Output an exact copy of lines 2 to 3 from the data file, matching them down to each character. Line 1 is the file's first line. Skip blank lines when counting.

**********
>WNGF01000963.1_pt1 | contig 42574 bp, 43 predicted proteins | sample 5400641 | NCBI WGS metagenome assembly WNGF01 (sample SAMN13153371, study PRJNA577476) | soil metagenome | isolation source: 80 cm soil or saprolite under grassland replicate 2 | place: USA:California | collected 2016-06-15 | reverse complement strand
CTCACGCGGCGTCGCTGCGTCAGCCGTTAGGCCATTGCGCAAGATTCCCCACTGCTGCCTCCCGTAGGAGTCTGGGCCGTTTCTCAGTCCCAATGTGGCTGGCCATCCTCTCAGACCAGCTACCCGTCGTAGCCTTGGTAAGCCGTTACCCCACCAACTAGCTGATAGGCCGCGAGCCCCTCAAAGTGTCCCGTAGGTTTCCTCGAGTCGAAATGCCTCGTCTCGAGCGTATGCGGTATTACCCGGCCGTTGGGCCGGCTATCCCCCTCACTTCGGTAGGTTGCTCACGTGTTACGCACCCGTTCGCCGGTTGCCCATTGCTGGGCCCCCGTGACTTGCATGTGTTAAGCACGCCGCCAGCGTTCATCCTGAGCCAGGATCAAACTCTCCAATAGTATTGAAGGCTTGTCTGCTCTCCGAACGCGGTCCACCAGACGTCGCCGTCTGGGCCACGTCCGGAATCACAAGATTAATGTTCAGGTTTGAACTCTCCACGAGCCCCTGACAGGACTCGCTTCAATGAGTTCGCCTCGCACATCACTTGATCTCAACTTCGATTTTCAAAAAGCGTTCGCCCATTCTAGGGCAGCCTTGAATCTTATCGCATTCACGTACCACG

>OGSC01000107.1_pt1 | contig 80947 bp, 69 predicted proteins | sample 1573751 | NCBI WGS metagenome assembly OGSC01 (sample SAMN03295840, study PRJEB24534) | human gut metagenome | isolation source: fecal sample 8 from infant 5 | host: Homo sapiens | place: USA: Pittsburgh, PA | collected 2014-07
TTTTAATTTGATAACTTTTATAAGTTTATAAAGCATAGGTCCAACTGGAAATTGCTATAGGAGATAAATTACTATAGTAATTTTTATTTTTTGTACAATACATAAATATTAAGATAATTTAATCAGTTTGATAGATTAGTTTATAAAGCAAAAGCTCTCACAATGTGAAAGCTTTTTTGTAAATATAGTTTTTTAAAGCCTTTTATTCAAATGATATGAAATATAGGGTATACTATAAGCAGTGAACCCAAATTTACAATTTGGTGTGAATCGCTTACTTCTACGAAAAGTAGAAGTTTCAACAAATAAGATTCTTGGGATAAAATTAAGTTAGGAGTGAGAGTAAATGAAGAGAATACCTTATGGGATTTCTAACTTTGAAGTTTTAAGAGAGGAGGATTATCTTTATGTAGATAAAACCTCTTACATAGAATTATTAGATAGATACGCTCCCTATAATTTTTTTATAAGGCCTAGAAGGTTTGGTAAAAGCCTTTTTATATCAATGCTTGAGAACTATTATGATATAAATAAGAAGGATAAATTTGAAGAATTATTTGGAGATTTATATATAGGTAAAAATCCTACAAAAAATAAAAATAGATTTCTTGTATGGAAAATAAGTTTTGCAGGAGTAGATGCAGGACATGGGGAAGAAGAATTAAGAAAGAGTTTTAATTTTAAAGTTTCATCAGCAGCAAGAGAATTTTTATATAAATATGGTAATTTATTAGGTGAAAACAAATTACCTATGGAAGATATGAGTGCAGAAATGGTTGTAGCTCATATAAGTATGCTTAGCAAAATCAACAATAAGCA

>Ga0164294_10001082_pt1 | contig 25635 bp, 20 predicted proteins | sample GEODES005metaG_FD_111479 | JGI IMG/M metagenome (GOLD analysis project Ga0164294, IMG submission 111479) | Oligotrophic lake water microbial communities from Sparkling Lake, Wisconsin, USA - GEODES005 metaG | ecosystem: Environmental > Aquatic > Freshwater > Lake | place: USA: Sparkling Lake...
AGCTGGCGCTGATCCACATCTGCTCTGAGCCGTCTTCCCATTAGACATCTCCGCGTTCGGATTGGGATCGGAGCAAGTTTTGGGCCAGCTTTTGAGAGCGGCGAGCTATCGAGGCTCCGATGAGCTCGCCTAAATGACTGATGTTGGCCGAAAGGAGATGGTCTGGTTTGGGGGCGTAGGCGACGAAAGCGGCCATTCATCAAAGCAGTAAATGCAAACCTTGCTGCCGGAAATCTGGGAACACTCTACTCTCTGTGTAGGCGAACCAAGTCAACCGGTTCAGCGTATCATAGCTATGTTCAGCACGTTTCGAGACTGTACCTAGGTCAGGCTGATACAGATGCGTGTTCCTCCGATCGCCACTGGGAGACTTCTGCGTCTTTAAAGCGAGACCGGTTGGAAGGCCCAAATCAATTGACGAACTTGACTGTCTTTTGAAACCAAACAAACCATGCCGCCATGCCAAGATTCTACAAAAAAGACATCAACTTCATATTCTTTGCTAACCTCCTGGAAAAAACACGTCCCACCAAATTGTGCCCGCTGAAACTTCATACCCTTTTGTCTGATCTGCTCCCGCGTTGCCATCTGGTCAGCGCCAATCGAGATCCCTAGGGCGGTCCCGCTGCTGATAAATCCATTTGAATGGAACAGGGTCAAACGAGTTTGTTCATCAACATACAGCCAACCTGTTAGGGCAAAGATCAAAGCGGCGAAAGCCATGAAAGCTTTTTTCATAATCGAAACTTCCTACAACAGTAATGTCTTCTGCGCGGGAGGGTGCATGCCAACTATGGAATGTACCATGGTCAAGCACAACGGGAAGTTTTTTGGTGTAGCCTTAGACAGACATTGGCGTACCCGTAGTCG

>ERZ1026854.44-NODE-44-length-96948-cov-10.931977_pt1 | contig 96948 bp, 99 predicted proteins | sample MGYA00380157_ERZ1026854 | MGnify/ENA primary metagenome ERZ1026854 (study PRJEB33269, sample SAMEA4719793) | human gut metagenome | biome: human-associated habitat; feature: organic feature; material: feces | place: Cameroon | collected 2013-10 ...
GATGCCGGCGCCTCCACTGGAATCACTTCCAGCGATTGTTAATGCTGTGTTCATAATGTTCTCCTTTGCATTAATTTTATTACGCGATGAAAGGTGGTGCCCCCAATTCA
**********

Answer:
CTCACGCGGCGTCGCTGCGTCAGCCGTTAGGCCATTGCGCAAGATTCCCCACTGCTGCCTCCCGTAGGAGTCTGGGCCGTTTCTCAGTCCCAATGTGGCTGGCCATCCTCTCAGACCAGCTACCCGTCGTAGCCTTGGTAAGCCGTTACCCCACCAACTAGCTGATAGGCCGCGAGCCCCTCAAAGTGTCCCGTAGGTTTCCTCGAGTCGAAATGCCTCGTCTCGAGCGTATGCGGTATTACCCGGCCGTTGGGCCGGCTATCCCCCTCACTTCGGTAGGTTGCTCACGTGTTACGCACCCGTTCGCCGGTTGCCCATTGCTGGGCCCCCGTGACTTGCATGTGTTAAGCACGCCGCCAGCGTTCATCCTGAGCCAGGATCAAACTCTCCAATAGTATTGAAGGCTTGTCTGCTCTCCGAACGCGGTCCACCAGACGTCGCCGTCTGGGCCACGTCCGGAATCACAAGATTAATGTTCAGGTTTGAACTCTCCACGAGCCCCTGACAGGACTCGCTTCAATGAGTTCGCCTCGCACATCACTTGATCTCAACTTCGATTTTCAAAAAGCGTTCGCCCATTCTAGGGCAGCCTTGAATCTTATCGCATTCACGTACCACG

>OGSC01000107.1_pt1 | contig 80947 bp, 69 predicted proteins | sample 1573751 | NCBI WGS metagenome assembly OGSC01 (sample SAMN03295840, study PRJEB24534) | human gut metagenome | isolation source: fecal sample 8 from infant 5 | host: Homo sapiens | place: USA: Pittsburgh, PA | collected 2014-07